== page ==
SFU News recently sat down with Lupin Battersby, the university’s new knowledge mobilization officer, to discuss SFU’s Knowledge Mobilization Hub and the services available to the SFU community.


Q&A with Lupin Battersby, SFU’s new Knowledge Mobilization Officer

February 13, 2020

By Justin Wong

There is a lot of curiosity surrounding SFU Knowledge Mobilization, a university-wide initiative that is focused on growing Simon Fraser University’s culture of sharing knowledge and/or transferring it to end users in our communities.

SFU News recently sat down with Lupin Battersby, the university’s new knowledge mobilization officer, to discuss SFU’s Knowledge Mobilization Hub and the services available to the SFU community.

Battersby joined SFU in January 2020 from Fraser Health (FH) where she was a hospital-based process improvement consultant. Prior to that she was a knowledge translation specialist with the BC SUPPORT Unit Fraser Centre, a collaboration between SFU and FH, situated at the health authority.

In this Q&A Battersby explains how the SFU community can work with her team to share discoveries from our labs and classrooms directly with those in our far-reaching communities who may be impacted by social issues, and are searching for answers.

Lupin Battersby, SFU’s new knowledge mobilization officer.

How does SFU define knowledge mobilization?

It is an intentional approach to facilitate two-way knowledge exchange between researchers and end users in our communities to enhance the real-world impact of our research.

What should the SFU community know about the university-wide initiative, SFU Knowledge Mobilization?

As one of our strategic initiatives, SFU Knowledge Mobilization aligns with the university’s vision of being a leading engaged university. We aspire to be a world leader in knowledge mobilization, building on a strong foundation of fundamental and applied research.

To advance this initiative, the university has created a Knowledge Mobilization Hub to expand and broaden the scope of our excellent knowledge mobilization resources and activities. I see the hub playing a pivotal role in growing the culture of knowledge mobilization at this university and I am excited to explore how I can support researchers with their knowledge mobilization goals.

SFU’s Knowledge Mobilization Hub is a partnership between the SFU Library and SFU’s Office of the Vice-President, Research. We are based in the SFU Library Research Commons, and provide support for all three of SFU’s campuses.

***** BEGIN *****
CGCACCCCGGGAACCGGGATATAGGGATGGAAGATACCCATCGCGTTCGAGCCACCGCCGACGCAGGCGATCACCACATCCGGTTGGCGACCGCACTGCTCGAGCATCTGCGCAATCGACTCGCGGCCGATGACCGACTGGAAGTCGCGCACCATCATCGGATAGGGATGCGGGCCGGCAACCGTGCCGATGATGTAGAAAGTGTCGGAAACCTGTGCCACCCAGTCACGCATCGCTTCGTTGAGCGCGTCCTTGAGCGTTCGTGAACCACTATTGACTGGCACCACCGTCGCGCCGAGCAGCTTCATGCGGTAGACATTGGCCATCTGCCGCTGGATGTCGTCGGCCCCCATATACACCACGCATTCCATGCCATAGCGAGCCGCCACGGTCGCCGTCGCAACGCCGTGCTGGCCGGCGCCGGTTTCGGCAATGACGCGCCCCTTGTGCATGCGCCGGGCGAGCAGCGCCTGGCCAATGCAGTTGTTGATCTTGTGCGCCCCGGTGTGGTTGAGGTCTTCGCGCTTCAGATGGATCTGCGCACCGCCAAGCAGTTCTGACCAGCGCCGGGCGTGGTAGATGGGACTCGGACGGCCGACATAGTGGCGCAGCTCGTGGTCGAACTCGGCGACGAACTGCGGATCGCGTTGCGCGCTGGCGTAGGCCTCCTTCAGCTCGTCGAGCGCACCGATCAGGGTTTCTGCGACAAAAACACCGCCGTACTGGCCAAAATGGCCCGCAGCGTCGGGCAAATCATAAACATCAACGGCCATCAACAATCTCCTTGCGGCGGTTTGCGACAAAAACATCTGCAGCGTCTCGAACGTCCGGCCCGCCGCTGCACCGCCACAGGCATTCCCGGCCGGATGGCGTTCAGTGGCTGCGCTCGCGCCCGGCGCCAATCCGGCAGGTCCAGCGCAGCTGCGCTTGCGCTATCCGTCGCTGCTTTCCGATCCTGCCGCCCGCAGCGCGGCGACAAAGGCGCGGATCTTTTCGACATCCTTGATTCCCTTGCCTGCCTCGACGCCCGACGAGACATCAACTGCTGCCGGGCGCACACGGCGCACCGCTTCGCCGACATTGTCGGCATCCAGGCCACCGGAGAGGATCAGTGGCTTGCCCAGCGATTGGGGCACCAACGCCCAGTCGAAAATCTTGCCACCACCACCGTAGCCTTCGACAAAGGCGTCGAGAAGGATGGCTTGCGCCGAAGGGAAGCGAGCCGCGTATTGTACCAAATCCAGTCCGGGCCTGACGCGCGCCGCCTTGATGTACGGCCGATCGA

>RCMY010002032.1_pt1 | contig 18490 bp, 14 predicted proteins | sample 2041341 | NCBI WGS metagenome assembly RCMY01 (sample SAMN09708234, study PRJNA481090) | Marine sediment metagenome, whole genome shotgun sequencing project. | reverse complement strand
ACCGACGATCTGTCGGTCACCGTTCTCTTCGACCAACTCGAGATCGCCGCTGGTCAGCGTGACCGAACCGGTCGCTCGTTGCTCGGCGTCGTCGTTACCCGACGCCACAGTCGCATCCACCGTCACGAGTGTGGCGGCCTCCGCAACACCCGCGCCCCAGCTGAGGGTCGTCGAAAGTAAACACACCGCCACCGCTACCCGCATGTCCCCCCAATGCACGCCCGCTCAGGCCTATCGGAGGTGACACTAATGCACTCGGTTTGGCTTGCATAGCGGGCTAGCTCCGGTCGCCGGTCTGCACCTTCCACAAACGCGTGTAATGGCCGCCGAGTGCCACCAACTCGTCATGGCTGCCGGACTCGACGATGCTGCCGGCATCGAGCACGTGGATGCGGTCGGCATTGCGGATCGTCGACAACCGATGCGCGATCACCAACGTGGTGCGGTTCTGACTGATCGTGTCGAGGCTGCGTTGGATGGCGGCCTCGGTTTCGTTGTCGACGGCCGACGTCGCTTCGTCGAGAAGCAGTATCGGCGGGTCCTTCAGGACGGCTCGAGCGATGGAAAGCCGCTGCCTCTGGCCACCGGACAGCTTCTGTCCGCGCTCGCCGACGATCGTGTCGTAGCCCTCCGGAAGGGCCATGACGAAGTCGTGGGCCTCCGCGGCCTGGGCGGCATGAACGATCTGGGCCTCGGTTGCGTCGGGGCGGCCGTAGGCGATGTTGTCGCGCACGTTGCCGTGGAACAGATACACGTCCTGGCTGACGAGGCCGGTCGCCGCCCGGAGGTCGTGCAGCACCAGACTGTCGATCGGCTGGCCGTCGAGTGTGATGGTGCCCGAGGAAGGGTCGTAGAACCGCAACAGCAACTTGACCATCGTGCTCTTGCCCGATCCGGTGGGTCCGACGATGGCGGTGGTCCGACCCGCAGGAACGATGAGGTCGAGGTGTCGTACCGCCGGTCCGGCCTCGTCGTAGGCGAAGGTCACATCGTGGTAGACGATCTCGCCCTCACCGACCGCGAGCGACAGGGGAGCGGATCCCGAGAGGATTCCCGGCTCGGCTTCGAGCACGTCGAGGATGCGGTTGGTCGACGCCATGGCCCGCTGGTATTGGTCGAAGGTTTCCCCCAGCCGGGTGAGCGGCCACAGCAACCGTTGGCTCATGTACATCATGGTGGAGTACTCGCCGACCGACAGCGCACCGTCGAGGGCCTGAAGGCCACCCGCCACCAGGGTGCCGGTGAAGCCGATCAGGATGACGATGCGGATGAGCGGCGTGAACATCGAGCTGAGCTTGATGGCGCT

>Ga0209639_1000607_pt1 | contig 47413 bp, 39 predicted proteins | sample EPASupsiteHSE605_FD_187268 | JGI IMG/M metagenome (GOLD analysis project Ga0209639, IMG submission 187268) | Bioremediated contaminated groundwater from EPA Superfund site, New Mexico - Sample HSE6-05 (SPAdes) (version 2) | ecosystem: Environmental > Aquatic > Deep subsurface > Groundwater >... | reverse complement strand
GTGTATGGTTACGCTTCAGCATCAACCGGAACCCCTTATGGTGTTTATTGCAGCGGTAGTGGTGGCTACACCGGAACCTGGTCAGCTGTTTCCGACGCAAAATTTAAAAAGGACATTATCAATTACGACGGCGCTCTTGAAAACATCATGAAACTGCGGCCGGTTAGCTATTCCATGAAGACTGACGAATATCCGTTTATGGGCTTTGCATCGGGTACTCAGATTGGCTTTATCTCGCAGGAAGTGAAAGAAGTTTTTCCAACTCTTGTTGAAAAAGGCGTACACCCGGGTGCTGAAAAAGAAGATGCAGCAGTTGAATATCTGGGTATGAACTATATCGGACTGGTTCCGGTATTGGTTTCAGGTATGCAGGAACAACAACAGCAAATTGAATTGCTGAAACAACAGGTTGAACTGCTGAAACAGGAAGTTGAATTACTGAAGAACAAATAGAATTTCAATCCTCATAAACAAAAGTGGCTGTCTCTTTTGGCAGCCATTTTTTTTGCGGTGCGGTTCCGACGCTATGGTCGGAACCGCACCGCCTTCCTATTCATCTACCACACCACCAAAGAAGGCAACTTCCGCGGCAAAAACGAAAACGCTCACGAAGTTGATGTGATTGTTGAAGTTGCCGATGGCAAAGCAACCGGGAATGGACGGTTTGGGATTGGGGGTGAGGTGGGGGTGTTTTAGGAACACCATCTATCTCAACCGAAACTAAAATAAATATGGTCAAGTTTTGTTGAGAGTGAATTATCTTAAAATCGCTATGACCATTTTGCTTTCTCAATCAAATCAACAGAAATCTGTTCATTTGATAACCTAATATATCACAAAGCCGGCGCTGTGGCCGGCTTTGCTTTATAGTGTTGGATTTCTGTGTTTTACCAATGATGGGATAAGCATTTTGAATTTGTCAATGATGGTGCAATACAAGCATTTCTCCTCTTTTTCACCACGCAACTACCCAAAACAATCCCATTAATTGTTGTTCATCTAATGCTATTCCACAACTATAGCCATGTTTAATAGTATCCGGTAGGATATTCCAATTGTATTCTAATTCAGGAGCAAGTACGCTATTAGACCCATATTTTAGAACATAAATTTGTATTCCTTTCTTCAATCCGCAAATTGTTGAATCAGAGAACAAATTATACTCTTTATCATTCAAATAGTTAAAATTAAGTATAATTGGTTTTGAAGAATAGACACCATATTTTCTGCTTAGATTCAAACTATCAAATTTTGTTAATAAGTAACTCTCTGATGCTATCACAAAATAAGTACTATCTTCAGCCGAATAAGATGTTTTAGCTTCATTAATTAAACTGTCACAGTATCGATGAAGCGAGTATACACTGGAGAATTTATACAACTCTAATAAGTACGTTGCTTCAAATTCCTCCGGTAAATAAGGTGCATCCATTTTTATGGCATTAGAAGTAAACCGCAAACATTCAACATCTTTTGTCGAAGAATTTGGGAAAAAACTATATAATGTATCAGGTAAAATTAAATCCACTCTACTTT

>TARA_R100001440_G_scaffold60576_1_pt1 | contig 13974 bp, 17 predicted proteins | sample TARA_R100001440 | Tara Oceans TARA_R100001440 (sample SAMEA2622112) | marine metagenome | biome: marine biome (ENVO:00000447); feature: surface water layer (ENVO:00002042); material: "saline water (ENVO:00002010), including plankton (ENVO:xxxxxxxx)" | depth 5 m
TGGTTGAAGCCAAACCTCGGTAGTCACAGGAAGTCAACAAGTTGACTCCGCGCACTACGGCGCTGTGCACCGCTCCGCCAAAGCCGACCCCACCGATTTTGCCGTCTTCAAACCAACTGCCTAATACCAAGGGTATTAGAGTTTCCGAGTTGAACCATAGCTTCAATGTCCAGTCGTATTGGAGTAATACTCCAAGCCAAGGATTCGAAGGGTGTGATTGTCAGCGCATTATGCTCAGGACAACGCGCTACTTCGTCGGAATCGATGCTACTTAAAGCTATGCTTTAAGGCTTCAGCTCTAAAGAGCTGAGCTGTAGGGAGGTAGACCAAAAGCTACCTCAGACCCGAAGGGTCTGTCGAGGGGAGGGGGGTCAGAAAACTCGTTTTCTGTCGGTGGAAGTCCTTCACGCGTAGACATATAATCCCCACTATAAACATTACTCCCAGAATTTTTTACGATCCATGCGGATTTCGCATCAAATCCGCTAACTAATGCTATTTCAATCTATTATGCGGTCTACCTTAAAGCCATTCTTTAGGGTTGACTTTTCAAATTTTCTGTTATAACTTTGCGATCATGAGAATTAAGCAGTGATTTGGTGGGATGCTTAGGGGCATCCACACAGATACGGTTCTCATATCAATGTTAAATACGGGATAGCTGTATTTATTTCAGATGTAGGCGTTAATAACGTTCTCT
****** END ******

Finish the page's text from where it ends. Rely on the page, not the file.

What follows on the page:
What are some examples around the university that exemplify knowledge mobilization?

There are many excellent examples of knowledge mobilization at SFU that we will be highlighting over the coming months. One that comes to mind is how SFU health sciences professor Scott Lear uses coordinated digital media platforms to inform the public of both his latest heart research and established good practices for preventing heart disease.

Another great example is the work of SFU linguistics and First Nations studies professor Marianne Ignace. The 2019 Governor General’s Innovation Award recipient and her team have worked with B.C. First Nations to revitalize a number of Indigenous languages by creating apps, books, curriculum and community engagement activities.

What services do you offer as SFU’s knowledge mobilization officer?

I help provide a coordinated approach to growing the culture of knowledge mobilization at SFU by supporting, leveraging and expanding our existing knowledge mobilization resources.

As well, I support SFU researchers in both pre- and post-grant knowledge mobilization planning and facilitation, including letters of support.

And I offer tailored workshops on knowledge mobilization for labs, research teams and classes. The KM Hub is currently developing a program, with partners across all three campuses, on capacity and skill-building activities. It will be delivered on a regular basis.

And if you are looking for knowledge mobilization-related resources beyond what we have to offer, we will direct you to the right place for assistance at SFU.

What makes you passionate about your role?

As an enthusiastic lifelong learner, I enjoy working with researchers, learning about their work and getting them excited about sharing their knowledge. I believe the knowledge mobilization officer role is a natural fit for me. I have worked and studied on and off at SFU over the last 20 years at all three campuses, so I have a very soft spot in my heart for the SFU community.

My own knowledge mobilization journey began almost 20 years ago when I spent time working as a clinical counsellor and then later as a research assistant. It seemed to me that research and practice were operating in parallel, with limited interaction or understanding, and I wanted to bring them together. I have been practicing or studying knowledge mobilization ever since, mostly at SFU and Fraser Health.

What are your hopes and dreams for SFU Knowledge Mobilization and the Hub?

I hope that we can break down silos across units, really leverage our resources, and celebrate the successes of our research impact. I hope we can help expand and build on understanding and applying the principles of knowledge mobilization. And I dream that we develop a unique, accessible, engaging and sustainable knowledge mobilization resource that increases contributions to, and engagement with, our communities.

How can students, staff and faculty get involved today?

Get in touch! Email me any of your knowledge mobilization questions, or request a consultation. You can reach me at lupin_battersby@sfu.ca. Start exploring other SFU resources, such as registering for a Library workshop, connecting with your faculty communicator, or checking out the Media and Maker Commons.

Learn more about SFU Knowledge Mobilization and the Hub at www.sfu.ca/knowledge-mobilization.